Imbalanced look at a bungled war
JOSEPH Stiglitz has held the chair in finance and economics at Columbia University business school since 2001. A former chief economist at the World Bank, he also served on the US Council of Economic Advisers in the Clinton administration. In 2001 he was a cowinner of the Swedish central bank prize for economics, affiliated to the Nobel prizes.
Linda Bilmes lectures in public policy at Harvard’s Kennedy School of Government. She also served in the Clinton administration as a senior official in the Department of Commerce.
The authors of The Three Trillion Dollar War frankly admit that ‘‘ we are both ardently opposed to the war and were against it from the start’’. Unfortunately, this distracts the book from an objective public finance and economic focus or from analysis based on first principles, uncontroversial assumptions and letting facts speak for themselves.
More generally, there are too many forays into strategic policy and international relations, matters well outside the authors’ social science expertise and experience.
Stiglitz and Bilmes ably argue that the
The Three Trillion Dollar War: The True Cost of the Iraq Conflict Joseph Stiglitz and Linda Bilmes Allen Lane, 311pp, $ 32.95
economic costs of the Iraq war are very high, that they include a range of visible, invisible, direct and opportunity ( forgone) costs, that these costs will continue for several decades and that Bush administration estimates have been wrong from the start. They also effectively discuss the macroeconomic effects of the war on the US and international economies.
But they are much less successful when trying to discuss the strategic costs.
The $ US3 trillion ($ 3.2 trillion) figure is their mid- range estimate and is probably much closer to the mark than the figures of up to $ US800 billion quoted by Bush administration officials. Their best estimate is $ US2 trillion; their most pessimistic, $ US5 trillion.
The main cause for the wide differences is that Stiglitz and Bilmes rightly use ( long- term) accrual accounting, whereas official US government figures are mainly the result of current cash accounting methods.
Despite the book’s title, one minor complication throughout is insufficient separation of Iraq war costs from those in Afghanistan ( often because US government accounting systems do not facilitate this), and from costs stemming from wider efforts to counter Islamist terrorism globally. The authors note that the US can afford $ US3 trillion during the decades- long period involved and that expending such sums will not bankrupt the country.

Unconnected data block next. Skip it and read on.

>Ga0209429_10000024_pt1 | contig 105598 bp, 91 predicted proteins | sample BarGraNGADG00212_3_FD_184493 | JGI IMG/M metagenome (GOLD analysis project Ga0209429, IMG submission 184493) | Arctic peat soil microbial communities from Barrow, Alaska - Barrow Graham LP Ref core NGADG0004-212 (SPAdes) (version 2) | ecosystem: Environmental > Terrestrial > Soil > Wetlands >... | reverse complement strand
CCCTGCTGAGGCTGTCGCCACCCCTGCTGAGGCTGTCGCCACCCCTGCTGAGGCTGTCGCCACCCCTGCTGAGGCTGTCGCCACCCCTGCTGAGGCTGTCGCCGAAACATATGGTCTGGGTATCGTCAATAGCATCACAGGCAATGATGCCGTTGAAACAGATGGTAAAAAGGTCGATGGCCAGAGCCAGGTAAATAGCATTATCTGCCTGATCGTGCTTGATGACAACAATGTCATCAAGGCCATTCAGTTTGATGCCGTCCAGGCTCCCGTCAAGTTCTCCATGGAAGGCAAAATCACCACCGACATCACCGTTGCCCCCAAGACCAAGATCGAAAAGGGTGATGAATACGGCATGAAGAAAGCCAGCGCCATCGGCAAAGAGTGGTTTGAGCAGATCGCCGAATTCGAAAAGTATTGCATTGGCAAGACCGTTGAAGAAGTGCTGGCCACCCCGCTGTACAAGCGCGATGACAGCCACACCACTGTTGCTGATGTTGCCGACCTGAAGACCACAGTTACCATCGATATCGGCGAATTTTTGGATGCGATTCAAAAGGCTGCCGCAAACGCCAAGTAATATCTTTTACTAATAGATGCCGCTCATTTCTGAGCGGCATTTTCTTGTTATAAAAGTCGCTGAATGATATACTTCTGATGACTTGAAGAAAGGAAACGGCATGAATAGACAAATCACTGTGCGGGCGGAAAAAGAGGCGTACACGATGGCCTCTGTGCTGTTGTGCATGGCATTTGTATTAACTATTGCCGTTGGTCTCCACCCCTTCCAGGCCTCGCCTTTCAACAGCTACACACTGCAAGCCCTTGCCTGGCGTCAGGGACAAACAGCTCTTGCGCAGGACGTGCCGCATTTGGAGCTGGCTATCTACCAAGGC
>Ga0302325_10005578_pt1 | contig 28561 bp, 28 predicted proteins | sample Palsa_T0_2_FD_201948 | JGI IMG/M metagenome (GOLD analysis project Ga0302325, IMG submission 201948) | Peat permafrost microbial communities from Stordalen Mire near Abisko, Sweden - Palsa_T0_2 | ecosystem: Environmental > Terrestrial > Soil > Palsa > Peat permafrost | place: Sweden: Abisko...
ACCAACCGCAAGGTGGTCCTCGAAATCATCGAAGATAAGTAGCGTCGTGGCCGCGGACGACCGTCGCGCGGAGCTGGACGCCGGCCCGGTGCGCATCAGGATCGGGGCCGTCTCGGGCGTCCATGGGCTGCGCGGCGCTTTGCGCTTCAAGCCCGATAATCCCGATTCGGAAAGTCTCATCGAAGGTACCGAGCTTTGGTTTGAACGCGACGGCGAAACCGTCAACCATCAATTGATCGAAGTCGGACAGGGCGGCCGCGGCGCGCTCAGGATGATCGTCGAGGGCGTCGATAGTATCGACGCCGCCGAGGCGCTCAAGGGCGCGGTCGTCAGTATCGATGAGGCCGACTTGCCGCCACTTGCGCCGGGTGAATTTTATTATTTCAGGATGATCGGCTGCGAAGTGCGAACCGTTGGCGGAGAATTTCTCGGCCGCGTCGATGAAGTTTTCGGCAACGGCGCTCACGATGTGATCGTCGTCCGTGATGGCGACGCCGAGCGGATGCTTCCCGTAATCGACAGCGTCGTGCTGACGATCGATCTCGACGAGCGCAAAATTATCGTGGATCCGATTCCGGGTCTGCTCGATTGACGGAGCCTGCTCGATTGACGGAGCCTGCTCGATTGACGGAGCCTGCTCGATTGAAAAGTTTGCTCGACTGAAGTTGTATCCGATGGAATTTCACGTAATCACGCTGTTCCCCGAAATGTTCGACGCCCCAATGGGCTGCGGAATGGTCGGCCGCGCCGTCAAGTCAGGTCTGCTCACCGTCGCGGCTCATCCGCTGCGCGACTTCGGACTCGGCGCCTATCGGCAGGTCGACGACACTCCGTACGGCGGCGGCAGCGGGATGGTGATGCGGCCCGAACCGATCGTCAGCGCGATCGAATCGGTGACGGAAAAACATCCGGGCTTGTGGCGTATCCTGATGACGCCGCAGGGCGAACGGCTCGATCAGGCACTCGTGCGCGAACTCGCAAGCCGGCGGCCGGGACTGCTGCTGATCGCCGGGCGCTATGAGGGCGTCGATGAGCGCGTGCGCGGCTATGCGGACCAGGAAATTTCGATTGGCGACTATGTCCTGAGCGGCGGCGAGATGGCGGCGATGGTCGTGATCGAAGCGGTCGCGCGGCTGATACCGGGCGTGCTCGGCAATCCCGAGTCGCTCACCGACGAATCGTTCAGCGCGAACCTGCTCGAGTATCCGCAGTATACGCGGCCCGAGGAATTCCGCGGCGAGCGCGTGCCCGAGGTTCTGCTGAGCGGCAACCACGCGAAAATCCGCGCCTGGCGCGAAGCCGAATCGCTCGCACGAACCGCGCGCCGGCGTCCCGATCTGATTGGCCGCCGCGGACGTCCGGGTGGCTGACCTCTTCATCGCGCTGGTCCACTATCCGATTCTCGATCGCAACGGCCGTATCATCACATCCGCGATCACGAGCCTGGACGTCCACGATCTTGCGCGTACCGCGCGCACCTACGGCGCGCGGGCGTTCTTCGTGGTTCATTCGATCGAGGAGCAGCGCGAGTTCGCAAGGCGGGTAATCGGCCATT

They ask a valid question, however: what else could have been done with the money in economically productive ways or in fixing the problems affecting the future viability of the US social security system? Or, indeed, in forestalling the impending US recession?
It is in their discussion of the antecedents and history of the Iraq war, and the execution of grand strategy and military operations more generally, that the authors fall victim to error, questionable assumptions and general lack of academic rigour. They fail to separate the costs of the war in itself from those resulting from its bungled execution. This is not necessarily a problem but it does skew some of their recommended financial reforms and further weakens their argument for immediate withdrawal from Iraq.
There is also next to no balanced discussion of the economic, financial and strategic costs of the alternatives to the war. These principally involved the continued expensive, complex and failing containment of Saddam Hussein’s regime and the risks to strategic equilibrium in the region and to an international economy so dependent on Middle Eastern oil supplies. These costs also included the serious undermining of the UN’s authority, as its disarmament sanctions were continually flouted by Iraq and others.
The book does mention the likelihood of further wars possibly caused by the intervention and of the opportunity costs of the US being so tied down in Iraq that strategic threats from Iran and North Korea have arguably worsened.
The Three Trillion Dollar War makes nine detailed recommendations for how the US should organise the financing of its wars and a further nine about the long- term care of veterans. The book’s wider contributions to US policy and the formulation of grand strategy are negligible, with three exceptions ( where conclusions are also applicable to Australia.)
First, the costs of a war ‘‘ live on long after the last shot has been fired’’ and are disproportionately borne by war veterans and their families. Second, ‘‘ war has become too easy for America’’. As a check and balance, the costs of any war should be borne by present taxpayers ( not through debt) so that citizens are forced to consider all the implications and sacrifices involved. Finally, in an era in which a democracy’s wars are largely fought by a professionalised defence force made up of volunteers, every citizen must be made to confront the sacrifices in dead and wounded being made on their behalf, by a very small part of the national family. Neil James is executive director of the Australia Defence Association.
Costly conflict: Joseph Stiglitz and Linda Bilmes ably argue that Bush administration estimates of the Iraq war’s costs have been wrong from the start, but their stated opposition to the war diminishes their objectivity